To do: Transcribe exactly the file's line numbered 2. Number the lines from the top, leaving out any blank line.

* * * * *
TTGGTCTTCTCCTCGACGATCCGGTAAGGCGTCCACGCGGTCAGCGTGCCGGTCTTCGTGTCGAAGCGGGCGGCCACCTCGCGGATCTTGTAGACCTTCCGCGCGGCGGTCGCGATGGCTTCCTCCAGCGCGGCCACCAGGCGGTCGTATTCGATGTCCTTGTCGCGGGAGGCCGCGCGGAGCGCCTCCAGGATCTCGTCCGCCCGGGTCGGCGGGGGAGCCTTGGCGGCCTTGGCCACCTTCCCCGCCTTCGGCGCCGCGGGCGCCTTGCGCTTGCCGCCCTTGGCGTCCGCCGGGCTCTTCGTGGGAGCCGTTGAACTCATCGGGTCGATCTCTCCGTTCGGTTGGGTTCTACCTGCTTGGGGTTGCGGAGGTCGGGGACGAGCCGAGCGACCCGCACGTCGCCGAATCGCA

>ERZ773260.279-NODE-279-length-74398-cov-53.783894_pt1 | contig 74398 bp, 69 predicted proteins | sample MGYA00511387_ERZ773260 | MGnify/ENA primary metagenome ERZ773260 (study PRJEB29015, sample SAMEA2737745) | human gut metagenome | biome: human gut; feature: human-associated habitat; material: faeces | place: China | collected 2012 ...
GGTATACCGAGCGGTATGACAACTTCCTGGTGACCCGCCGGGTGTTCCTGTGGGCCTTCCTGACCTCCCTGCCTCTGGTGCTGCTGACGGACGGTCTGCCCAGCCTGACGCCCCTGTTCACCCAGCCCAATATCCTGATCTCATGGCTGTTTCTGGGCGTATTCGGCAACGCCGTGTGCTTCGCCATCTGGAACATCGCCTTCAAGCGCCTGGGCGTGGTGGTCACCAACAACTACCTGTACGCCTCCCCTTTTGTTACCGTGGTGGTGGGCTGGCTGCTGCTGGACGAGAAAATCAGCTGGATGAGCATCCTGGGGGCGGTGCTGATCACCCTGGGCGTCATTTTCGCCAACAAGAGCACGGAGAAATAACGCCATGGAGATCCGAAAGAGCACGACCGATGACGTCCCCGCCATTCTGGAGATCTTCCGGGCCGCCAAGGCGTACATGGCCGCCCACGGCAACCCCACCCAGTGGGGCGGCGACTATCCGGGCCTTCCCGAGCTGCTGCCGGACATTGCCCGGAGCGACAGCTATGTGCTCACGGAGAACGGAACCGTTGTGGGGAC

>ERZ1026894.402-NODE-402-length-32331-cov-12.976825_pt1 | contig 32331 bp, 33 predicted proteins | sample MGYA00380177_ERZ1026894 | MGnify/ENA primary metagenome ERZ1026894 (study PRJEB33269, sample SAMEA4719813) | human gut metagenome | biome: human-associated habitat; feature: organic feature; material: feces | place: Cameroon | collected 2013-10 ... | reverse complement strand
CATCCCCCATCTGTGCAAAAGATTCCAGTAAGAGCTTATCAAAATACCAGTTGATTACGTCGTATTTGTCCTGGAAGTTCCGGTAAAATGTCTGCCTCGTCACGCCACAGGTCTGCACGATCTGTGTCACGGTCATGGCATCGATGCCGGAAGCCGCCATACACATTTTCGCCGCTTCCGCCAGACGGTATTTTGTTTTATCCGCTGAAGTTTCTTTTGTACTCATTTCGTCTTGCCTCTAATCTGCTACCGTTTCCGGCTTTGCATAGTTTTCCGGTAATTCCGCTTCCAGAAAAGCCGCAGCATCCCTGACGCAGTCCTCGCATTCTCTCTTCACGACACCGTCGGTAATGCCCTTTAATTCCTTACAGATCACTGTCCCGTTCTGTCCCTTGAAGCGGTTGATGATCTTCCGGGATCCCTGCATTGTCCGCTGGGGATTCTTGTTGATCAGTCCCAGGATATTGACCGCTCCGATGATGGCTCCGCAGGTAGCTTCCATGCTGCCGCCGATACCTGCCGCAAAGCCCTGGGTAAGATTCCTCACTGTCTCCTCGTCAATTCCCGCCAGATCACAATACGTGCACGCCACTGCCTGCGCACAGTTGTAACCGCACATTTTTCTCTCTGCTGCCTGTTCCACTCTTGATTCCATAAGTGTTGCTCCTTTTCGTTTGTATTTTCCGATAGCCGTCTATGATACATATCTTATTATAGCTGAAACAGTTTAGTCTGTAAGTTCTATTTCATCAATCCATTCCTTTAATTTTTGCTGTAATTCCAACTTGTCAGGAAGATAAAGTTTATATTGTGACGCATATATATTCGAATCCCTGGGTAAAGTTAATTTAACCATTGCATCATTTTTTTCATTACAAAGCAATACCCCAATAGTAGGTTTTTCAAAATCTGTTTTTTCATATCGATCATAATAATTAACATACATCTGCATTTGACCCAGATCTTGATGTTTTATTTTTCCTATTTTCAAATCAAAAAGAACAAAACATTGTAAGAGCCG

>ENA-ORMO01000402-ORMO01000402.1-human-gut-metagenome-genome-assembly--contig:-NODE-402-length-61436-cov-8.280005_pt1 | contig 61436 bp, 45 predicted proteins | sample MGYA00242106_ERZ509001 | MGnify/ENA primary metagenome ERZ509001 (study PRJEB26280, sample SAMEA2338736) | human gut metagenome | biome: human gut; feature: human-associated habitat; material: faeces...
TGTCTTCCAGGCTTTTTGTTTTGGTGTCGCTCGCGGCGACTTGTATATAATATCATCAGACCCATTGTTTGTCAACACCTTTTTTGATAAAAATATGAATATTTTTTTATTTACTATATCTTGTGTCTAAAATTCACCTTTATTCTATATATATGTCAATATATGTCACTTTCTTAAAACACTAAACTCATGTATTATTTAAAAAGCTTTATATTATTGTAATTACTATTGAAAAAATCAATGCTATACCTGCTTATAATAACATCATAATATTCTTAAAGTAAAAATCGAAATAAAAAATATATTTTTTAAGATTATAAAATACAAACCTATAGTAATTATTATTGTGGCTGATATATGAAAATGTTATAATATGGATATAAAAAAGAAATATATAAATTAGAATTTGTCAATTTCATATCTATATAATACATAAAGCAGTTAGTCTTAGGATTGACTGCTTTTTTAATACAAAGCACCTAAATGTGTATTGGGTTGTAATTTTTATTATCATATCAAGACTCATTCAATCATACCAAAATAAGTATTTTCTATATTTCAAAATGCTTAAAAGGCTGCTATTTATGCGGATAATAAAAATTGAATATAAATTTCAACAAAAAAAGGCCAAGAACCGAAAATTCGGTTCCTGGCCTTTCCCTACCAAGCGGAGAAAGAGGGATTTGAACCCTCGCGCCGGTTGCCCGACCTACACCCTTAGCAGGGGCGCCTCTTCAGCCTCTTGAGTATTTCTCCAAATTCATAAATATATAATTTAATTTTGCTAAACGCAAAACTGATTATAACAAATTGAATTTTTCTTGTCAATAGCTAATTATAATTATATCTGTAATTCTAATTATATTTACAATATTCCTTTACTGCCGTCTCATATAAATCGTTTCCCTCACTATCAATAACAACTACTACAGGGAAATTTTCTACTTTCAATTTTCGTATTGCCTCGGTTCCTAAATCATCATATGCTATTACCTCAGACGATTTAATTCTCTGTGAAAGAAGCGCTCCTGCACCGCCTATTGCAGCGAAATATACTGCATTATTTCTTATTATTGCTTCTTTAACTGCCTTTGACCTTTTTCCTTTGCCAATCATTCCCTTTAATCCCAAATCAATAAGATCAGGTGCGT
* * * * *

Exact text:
>ERZ773260.279-NODE-279-length-74398-cov-53.783894_pt1 | contig 74398 bp, 69 predicted proteins | sample MGYA00511387_ERZ773260 | MGnify/ENA primary metagenome ERZ773260 (study PRJEB29015, sample SAMEA2737745) | human gut metagenome | biome: human gut; feature: human-associated habitat; material: faeces | place: China | collected 2012 ...